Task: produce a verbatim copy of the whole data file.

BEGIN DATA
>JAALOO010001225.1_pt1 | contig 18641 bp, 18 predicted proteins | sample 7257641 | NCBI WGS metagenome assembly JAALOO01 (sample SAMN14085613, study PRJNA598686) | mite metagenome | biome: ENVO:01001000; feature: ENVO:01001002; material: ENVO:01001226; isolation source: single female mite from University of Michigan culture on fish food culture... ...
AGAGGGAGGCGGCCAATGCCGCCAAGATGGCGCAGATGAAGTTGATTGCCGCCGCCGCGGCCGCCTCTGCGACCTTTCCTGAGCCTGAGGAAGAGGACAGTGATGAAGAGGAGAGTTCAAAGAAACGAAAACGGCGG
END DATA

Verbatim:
>JAALOO010001225.1_pt1 | contig 18641 bp, 18 predicted proteins | sample 7257641 | NCBI WGS metagenome assembly JAALOO01 (sample SAMN14085613, study PRJNA598686) | mite metagenome | biome: ENVO:01001000; feature: ENVO:01001002; material: ENVO:01001226; isolation source: single female mite from University of Michigan culture on fish food culture... ...
AGAGGGAGGCGGCCAATGCCGCCAAGATGGCGCAGATGAAGTTGATTGCCGCCGCCGCGGCCGCCTCTGCGACCTTTCCTGAGCCTGAGGAAGAGGACAGTGATGAAGAGGAGAGTTCAAAGAAACGAAAACGGCGG